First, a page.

“The first match is always the toughest,” he said. “I told the coaches that throughout the tournament I had zero nerves, zero concerns except for that first match. I was shaking like a leaf going out on the mat. I just needed to get that match out of the way.”
Against Scott, whom he had defeated 6-4 in an all-star meet in November, Valenti got an early, two-point reversal to tie the match, controlled Scott for the entire second period, went ahead in the third, and held off a late takedown attempt that would have tied the score. Stylistically, it was similar to Valenti’s win a year earlier over Purdue’s Chris Fleeger, when he controlled, or “rode,” Fleeger for the entire second period and scored the decisive points in the third period. When the final buzzer sounded against Scott, Valenti dashed over to the section of the stands that held his family and friends from Penn holding two fingers in the air.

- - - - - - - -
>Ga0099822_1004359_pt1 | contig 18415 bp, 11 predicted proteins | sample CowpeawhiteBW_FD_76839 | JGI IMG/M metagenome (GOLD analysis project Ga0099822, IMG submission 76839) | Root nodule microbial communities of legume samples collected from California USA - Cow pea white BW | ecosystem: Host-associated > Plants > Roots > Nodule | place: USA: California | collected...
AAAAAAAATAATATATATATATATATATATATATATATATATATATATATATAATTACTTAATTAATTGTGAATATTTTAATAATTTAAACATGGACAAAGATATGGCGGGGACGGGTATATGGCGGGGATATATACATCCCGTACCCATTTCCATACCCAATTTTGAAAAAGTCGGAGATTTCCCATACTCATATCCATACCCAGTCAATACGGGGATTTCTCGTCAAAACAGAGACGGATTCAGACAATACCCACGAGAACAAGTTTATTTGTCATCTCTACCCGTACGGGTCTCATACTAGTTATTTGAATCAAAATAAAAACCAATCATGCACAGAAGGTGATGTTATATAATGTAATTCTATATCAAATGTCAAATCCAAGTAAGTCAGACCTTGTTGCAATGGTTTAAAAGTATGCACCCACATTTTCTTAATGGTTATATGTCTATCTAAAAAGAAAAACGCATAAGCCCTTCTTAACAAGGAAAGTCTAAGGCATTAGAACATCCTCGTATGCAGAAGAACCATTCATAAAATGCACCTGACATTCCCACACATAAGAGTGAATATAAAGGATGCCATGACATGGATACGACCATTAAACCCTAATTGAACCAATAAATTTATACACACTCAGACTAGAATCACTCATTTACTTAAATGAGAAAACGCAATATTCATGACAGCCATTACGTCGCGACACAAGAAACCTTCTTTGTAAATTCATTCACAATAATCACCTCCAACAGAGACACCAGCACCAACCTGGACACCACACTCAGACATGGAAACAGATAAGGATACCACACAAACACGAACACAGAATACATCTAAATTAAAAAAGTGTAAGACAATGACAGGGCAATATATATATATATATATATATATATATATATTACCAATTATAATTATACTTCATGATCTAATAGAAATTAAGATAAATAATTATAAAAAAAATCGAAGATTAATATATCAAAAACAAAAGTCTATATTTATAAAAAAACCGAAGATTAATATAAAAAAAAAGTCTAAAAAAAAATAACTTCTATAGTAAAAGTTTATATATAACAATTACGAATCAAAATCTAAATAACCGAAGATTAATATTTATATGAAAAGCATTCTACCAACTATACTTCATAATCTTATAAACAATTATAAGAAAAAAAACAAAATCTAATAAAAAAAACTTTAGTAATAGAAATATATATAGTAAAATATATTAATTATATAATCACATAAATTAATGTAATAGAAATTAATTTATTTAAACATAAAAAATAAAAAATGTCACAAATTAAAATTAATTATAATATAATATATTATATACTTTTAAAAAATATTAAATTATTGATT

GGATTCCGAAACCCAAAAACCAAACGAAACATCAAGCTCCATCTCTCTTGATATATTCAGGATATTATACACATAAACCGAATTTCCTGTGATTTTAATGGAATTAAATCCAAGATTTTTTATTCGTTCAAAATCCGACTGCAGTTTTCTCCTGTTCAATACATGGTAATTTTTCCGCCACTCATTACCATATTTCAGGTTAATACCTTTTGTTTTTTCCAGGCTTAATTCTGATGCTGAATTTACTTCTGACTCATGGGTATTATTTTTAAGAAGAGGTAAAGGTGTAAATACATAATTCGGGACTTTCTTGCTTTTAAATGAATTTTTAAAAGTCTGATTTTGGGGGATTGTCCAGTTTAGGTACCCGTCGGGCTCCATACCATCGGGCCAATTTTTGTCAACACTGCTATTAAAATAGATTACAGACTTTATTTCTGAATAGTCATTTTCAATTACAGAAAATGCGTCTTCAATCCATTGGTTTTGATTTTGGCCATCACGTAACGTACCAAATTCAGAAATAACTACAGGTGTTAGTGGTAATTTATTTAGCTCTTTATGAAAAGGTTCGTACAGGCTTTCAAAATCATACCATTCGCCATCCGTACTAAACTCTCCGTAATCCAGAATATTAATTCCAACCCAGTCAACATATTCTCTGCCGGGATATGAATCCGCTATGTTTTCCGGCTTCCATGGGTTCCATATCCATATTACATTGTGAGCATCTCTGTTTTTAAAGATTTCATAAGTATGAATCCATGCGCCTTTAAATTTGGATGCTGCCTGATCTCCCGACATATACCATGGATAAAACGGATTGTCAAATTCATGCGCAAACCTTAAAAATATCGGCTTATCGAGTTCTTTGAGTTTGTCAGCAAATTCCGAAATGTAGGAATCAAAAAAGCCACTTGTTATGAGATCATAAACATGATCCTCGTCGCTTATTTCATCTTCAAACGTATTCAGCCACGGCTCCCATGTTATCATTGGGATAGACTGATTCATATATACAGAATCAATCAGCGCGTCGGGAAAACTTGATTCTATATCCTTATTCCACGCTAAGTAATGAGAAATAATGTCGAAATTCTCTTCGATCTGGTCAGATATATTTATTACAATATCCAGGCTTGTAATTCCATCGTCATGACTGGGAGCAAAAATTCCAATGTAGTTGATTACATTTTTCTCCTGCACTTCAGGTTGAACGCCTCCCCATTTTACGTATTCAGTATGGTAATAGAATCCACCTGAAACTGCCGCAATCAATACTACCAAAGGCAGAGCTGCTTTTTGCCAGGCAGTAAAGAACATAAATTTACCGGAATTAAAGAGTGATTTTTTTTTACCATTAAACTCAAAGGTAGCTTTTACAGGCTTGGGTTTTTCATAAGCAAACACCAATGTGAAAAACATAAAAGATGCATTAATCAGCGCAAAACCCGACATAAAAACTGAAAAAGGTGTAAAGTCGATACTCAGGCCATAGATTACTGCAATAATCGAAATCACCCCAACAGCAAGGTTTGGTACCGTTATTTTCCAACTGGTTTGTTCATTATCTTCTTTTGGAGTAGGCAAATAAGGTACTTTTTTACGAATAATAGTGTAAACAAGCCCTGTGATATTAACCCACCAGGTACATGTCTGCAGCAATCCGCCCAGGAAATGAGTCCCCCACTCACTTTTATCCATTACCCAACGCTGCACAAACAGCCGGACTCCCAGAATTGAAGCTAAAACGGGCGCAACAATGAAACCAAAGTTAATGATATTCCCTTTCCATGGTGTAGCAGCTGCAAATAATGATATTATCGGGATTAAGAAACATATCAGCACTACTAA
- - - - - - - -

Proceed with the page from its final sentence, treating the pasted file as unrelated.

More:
“It was incredible, a great feeling,” he said. “Also a little bittersweet because it was my last match.”
Unlike Slay, Valenti said he is done with competitive wrestling, though it is likely he will keep his hand in the sport by coaching while he pursues an advanced degree, probably an MBA. He bears the scars from a sport that is more physically demanding than almost any other, like the surgically repaired shoulder that he acknowledged he probably re-injured during this past season. One gets the sense that Valenti also won’t miss the assorted nicks, bumps, and bruises either, or the grinding workouts and fanatical obsession with keeping the pounds off.
“The big factor is that my heart isn’t really into competing any more,” he said. “To compete at the Olympic level would require spending my entire life and all my time on wrestling. For me, it’s time to move on to bigger and better things.”
David Porter C’82 writes for the Associated Press.
Giegengack’s inconvenient questions
©2007 The Pennsylvania Gazette